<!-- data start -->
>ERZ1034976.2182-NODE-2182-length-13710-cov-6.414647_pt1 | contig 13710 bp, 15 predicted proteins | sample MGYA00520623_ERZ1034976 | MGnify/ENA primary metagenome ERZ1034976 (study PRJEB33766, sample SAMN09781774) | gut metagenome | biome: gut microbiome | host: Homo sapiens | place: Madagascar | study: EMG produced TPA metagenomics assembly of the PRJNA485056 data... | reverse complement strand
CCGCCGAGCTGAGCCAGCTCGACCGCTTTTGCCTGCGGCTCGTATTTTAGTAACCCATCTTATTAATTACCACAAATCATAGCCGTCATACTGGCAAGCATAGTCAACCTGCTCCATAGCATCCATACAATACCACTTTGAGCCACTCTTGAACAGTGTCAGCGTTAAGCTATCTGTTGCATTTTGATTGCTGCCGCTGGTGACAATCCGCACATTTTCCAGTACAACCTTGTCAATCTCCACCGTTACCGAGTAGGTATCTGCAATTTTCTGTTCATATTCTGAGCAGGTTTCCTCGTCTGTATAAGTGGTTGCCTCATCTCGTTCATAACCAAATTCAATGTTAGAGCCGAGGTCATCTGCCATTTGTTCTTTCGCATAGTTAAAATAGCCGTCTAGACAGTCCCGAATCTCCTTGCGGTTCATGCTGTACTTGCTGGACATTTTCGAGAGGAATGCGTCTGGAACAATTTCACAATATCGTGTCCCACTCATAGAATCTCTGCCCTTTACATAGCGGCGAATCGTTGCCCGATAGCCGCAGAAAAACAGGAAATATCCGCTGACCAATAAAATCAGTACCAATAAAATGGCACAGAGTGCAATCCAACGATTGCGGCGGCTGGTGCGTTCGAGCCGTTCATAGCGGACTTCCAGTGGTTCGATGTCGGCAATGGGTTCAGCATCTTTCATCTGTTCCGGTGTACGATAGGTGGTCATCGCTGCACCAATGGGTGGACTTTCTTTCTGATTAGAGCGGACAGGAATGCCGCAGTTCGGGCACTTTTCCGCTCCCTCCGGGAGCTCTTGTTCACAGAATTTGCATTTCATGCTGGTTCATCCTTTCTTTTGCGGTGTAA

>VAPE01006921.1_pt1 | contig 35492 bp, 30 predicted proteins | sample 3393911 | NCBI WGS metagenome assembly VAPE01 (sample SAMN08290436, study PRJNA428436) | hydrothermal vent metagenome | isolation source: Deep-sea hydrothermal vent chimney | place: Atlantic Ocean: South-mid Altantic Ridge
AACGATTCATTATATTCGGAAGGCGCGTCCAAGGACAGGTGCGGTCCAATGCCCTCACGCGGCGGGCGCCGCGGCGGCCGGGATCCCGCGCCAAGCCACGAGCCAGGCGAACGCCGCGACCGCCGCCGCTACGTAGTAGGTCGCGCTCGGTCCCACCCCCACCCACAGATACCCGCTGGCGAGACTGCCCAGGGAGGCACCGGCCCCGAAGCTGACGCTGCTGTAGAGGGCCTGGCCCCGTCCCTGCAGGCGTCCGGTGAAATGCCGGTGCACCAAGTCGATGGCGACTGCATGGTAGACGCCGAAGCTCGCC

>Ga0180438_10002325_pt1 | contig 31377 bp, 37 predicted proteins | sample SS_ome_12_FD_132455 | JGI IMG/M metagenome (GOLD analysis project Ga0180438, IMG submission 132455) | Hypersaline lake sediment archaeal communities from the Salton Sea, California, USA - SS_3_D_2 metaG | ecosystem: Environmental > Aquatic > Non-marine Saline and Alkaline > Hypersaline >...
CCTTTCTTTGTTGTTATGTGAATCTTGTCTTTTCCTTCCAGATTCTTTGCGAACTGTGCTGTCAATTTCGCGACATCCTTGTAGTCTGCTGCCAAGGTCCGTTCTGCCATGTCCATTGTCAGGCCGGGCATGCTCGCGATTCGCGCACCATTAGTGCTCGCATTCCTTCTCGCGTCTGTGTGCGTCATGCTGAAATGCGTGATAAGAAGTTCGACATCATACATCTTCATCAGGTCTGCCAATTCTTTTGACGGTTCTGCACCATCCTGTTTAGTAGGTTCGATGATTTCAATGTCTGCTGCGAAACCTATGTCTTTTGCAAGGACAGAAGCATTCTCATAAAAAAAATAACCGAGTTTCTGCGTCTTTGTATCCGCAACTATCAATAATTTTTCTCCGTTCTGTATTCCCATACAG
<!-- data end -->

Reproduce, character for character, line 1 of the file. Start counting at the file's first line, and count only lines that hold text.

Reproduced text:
>ERZ1034976.2182-NODE-2182-length-13710-cov-6.414647_pt1 | contig 13710 bp, 15 predicted proteins | sample MGYA00520623_ERZ1034976 | MGnify/ENA primary metagenome ERZ1034976 (study PRJEB33766, sample SAMN09781774) | gut metagenome | biome: gut microbiome | host: Homo sapiens | place: Madagascar | study: EMG produced TPA metagenomics assembly of the PRJNA485056 data... | reverse complement strand